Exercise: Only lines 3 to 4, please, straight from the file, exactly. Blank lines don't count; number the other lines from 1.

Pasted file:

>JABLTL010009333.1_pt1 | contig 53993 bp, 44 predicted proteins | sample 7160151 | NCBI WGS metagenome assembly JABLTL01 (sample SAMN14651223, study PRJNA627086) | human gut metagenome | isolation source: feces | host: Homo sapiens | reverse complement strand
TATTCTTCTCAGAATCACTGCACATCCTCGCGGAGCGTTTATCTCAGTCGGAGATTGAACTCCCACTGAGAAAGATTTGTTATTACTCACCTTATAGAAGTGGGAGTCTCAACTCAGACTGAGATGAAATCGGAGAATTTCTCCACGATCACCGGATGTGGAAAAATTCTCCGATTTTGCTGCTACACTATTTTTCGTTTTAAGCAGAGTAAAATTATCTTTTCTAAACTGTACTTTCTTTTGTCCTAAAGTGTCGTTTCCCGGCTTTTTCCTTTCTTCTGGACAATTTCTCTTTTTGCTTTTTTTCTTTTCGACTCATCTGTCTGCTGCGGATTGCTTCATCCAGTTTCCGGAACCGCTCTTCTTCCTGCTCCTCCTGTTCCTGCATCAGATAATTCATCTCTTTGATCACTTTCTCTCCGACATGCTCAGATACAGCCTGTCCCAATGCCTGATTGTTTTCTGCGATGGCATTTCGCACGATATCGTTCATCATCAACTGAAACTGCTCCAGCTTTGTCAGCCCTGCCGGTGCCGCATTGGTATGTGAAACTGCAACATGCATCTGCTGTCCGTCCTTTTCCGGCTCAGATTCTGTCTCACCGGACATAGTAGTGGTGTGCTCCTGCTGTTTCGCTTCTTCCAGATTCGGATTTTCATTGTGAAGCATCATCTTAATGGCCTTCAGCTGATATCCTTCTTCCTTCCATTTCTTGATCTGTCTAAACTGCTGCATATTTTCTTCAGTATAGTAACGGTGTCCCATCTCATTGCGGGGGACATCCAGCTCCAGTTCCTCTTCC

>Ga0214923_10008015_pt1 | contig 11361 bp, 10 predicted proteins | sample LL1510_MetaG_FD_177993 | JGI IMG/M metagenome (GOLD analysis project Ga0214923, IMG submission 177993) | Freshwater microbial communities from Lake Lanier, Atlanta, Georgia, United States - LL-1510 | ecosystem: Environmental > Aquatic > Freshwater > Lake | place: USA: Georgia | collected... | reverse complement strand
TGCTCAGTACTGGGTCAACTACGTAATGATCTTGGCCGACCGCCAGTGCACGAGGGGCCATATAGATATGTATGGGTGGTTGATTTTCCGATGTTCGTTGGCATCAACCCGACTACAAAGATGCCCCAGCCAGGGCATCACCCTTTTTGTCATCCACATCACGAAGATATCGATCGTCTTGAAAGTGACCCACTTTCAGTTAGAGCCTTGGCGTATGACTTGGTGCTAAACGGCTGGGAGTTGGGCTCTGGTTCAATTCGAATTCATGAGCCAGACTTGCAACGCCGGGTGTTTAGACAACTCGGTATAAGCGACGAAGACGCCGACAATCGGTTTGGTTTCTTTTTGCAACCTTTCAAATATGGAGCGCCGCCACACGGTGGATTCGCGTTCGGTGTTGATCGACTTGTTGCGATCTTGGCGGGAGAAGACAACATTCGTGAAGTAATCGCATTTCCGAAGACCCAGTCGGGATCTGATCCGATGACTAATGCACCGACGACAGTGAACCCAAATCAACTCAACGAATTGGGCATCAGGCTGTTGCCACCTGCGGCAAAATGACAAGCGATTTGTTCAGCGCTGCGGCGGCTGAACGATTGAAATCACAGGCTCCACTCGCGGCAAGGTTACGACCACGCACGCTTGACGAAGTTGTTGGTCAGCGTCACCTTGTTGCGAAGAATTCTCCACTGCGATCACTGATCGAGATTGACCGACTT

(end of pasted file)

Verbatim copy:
>Ga0214923_10008015_pt1 | contig 11361 bp, 10 predicted proteins | sample LL1510_MetaG_FD_177993 | JGI IMG/M metagenome (GOLD analysis project Ga0214923, IMG submission 177993) | Freshwater microbial communities from Lake Lanier, Atlanta, Georgia, United States - LL-1510 | ecosystem: Environmental > Aquatic > Freshwater > Lake | place: USA: Georgia | collected... | reverse complement strand
TGCTCAGTACTGGGTCAACTACGTAATGATCTTGGCCGACCGCCAGTGCACGAGGGGCCATATAGATATGTATGGGTGGTTGATTTTCCGATGTTCGTTGGCATCAACCCGACTACAAAGATGCCCCAGCCAGGGCATCACCCTTTTTGTCATCCACATCACGAAGATATCGATCGTCTTGAAAGTGACCCACTTTCAGTTAGAGCCTTGGCGTATGACTTGGTGCTAAACGGCTGGGAGTTGGGCTCTGGTTCAATTCGAATTCATGAGCCAGACTTGCAACGCCGGGTGTTTAGACAACTCGGTATAAGCGACGAAGACGCCGACAATCGGTTTGGTTTCTTTTTGCAACCTTTCAAATATGGAGCGCCGCCACACGGTGGATTCGCGTTCGGTGTTGATCGACTTGTTGCGATCTTGGCGGGAGAAGACAACATTCGTGAAGTAATCGCATTTCCGAAGACCCAGTCGGGATCTGATCCGATGACTAATGCACCGACGACAGTGAACCCAAATCAACTCAACGAATTGGGCATCAGGCTGTTGCCACCTGCGGCAAAATGACAAGCGATTTGTTCAGCGCTGCGGCGGCTGAACGATTGAAATCACAGGCTCCACTCGCGGCAAGGTTACGACCACGCACGCTTGACGAAGTTGTTGGTCAGCGTCACCTTGTTGCGAAGAATTCTCCACTGCGATCACTGATCGAGATTGACCGACTT